1. Can Immigration Law Be REPAIRed? Some Senators Think So – Under the Democrats’ REPAIR (Real Enforcement with Practical Answers for Immigration Reform) proposal, a green card would be available immediately to foreign students with an advanced degree from a U.S. institution in a field of science, technology, engineering, or mathematics with an offer of employment from a U.S. employer in a related field.
2. USCIS Redesigns Green Card – USCIS will replace green cards already in circulation as individuals apply for renewal or replacement.
3. State Dept. Proposes Expanded Safety Measures for Secondary School Exchange Programs – Calling for an accelerated timetable for the proposed rule and the comment period, the Department noted that a number of recent incidents with respect to student placement and oversight demand immediate attention.
4. USCIS Extends TPS Designations for Honduras, Nicaragua – The extension of the TPS designation of both countries is effective July 6, 2010, and will remain in effect through January 5, 2012; the re-registration period ends on July 6, 2010.
5. Recent News From ABIL Members – Recent News From ABIL Members
6. Government Agency Links – Government Agency Links
Several Democratic senators recently announced a 26-page “framework of concrete bipartisan ideas” for immigration reform, called REPAIR (Real Enforcement with Practical Answers for Immigration Reform). The proposal by Sens. Harry Reid (D-Nev.), Richard Durbin (D-Ill.), Charles Schumer (D-N.Y.), Patrick Leahy (D-Vt.), Dianne Feinstein (D-Cal.), and Robert Menendez (D-N.J.), calls for increasing enforcement, border security, and verification resources and efforts, along with expanded employment measures. Under the proposal, a green card (permanent residence) would be “immediately available” to foreign students with an advanced degree from a U.S. institution in a field of science, technology, engineering, or mathematics who has an offer of employment from a U.S. employer in a related field. To address the fact that “workers from some countries face unreasonably long backlogs that have no responsiveness to America’s economic needs,” the proposal eliminates the per-country employment immigration caps. Also, the EB-5 program would be made permanent and adapted to increase foreign investment in the U.S.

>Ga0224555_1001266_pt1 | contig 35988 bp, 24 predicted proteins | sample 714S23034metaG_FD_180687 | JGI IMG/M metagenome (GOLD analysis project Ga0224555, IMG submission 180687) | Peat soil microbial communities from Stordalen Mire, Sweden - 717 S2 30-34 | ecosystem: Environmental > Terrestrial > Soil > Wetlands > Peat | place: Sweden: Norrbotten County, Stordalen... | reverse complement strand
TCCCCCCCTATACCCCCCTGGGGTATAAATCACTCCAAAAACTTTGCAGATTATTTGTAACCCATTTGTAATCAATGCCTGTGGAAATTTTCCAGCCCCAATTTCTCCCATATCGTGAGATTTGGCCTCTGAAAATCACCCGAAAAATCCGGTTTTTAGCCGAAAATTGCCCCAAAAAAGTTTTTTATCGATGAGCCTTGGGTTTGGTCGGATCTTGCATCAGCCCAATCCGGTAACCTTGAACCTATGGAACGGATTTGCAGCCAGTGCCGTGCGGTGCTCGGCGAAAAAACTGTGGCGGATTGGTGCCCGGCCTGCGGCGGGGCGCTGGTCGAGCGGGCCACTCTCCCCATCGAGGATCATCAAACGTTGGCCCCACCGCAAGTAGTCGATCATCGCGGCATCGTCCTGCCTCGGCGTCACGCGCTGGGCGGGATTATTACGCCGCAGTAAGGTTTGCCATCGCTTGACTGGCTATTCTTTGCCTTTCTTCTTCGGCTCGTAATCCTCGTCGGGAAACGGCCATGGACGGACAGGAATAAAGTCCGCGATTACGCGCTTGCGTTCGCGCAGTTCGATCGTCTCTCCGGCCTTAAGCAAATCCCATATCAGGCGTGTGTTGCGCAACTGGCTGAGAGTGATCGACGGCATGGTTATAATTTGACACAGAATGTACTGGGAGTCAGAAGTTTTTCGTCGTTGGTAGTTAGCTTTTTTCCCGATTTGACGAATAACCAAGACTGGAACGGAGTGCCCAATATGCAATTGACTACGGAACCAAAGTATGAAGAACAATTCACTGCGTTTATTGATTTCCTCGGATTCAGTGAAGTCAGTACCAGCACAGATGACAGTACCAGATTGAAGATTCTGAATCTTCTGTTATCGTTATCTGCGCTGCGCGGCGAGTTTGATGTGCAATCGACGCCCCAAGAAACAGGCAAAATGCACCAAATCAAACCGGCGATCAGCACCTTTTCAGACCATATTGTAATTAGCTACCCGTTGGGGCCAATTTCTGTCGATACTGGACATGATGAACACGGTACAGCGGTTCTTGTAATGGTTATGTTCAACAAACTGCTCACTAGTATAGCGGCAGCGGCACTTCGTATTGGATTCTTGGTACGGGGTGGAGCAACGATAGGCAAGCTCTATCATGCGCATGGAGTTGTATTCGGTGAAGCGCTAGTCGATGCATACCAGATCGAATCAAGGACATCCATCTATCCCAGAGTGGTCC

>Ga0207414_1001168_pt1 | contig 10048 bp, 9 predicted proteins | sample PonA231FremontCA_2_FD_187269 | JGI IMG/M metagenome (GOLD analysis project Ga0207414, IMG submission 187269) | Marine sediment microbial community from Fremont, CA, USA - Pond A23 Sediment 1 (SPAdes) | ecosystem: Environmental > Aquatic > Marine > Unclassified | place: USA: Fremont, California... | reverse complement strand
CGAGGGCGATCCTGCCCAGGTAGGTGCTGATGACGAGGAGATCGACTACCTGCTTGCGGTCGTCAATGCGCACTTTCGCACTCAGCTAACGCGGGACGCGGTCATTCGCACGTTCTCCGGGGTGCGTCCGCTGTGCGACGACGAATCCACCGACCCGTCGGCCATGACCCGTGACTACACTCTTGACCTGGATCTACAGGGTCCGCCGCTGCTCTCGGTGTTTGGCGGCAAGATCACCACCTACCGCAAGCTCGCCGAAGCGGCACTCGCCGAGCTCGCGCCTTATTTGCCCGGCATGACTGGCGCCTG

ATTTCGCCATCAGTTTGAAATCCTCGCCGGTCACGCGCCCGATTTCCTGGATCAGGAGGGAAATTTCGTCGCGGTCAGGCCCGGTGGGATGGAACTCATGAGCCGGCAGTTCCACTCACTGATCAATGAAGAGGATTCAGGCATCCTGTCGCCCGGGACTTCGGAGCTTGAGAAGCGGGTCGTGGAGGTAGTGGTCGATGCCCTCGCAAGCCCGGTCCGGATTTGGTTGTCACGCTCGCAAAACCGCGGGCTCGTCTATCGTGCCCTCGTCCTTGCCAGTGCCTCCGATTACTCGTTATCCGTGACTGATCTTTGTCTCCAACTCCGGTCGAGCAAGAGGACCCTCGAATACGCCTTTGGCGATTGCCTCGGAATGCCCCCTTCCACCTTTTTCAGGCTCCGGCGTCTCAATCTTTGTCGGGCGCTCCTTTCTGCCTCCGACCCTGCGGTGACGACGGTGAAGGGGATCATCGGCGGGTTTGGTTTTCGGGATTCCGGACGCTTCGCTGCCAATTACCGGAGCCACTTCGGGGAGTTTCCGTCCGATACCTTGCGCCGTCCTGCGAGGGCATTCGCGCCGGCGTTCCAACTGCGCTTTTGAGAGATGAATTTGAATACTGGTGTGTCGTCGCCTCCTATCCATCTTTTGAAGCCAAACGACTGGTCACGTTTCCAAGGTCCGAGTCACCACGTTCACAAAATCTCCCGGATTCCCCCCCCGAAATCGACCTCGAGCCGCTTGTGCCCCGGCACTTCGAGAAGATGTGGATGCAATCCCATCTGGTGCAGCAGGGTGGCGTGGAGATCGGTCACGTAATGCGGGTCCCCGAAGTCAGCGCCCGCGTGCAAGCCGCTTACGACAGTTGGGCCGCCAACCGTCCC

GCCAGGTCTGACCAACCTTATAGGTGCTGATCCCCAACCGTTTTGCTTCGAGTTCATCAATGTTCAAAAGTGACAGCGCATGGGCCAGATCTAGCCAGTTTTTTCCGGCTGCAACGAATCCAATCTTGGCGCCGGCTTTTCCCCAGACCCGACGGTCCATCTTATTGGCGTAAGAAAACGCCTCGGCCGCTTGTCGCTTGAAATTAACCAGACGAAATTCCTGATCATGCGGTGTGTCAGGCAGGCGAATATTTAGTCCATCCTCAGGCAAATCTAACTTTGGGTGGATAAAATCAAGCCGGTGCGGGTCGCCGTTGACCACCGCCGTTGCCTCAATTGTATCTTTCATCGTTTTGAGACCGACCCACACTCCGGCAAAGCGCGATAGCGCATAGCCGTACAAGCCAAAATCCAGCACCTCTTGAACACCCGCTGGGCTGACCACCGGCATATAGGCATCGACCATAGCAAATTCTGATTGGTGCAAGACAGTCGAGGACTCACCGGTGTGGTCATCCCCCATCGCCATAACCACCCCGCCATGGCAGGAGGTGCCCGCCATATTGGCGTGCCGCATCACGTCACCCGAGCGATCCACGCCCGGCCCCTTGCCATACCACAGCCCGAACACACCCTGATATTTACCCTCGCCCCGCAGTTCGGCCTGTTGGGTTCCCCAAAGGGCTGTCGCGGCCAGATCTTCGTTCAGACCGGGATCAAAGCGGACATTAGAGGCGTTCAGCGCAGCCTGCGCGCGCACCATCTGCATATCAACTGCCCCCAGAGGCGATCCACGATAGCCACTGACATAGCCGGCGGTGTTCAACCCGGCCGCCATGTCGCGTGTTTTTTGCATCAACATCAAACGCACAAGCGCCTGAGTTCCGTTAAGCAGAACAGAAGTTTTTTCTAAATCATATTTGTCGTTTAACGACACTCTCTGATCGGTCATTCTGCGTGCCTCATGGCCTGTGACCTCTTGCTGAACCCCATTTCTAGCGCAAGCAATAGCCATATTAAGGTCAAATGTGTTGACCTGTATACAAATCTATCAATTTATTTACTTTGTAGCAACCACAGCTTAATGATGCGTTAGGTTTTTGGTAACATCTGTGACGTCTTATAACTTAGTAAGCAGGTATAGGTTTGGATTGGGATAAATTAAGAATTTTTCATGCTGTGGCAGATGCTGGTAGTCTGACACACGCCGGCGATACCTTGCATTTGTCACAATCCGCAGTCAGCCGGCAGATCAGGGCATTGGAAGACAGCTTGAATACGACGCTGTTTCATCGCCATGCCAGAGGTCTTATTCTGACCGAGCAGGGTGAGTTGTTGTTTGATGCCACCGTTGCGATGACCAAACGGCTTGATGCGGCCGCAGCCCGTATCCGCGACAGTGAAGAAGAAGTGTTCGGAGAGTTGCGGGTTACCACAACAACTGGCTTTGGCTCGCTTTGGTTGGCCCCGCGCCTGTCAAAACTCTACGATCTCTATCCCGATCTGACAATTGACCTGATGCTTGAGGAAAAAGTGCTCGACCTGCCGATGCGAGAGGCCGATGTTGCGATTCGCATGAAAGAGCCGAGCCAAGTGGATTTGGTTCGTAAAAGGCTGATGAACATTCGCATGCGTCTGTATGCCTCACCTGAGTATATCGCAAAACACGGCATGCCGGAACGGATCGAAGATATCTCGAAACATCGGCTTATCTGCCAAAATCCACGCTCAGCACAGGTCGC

Among other things, the proposal would create a new “BELIEVE” (Biometric Enrollment, Locally-stored Information, and Electronic Verification of Employment) system and a provisional H-2C visa for nonseasonal, nonagricultural workers. Workers in the H-2C program would be permitted to earn lawful permanent residence if they met “sufficient integration metrics to demonstrate that they have successfully become part of the American economy and society.”
The proposal would amend current law regarding H-1B employer application requirements to: (1) revise wage determination requirements; (2) require Internet posting and description of employment positions; (3) increase U.S. worker displacement protections; (4) apply certain requirements to all H-1B employers rather than just to H-1B dependent employers; (5) prohibit employer advertising that makes a position available only to, or gives priority to, H-1B nonimmigrants; and (6) limit the number of H-1B and L-1 employees that an employer of 50 or more workers in the U.S. may hire. The proposal also would authorize the Department of Labor to investigate applications for fraud, and conduct H-1B compliance audits.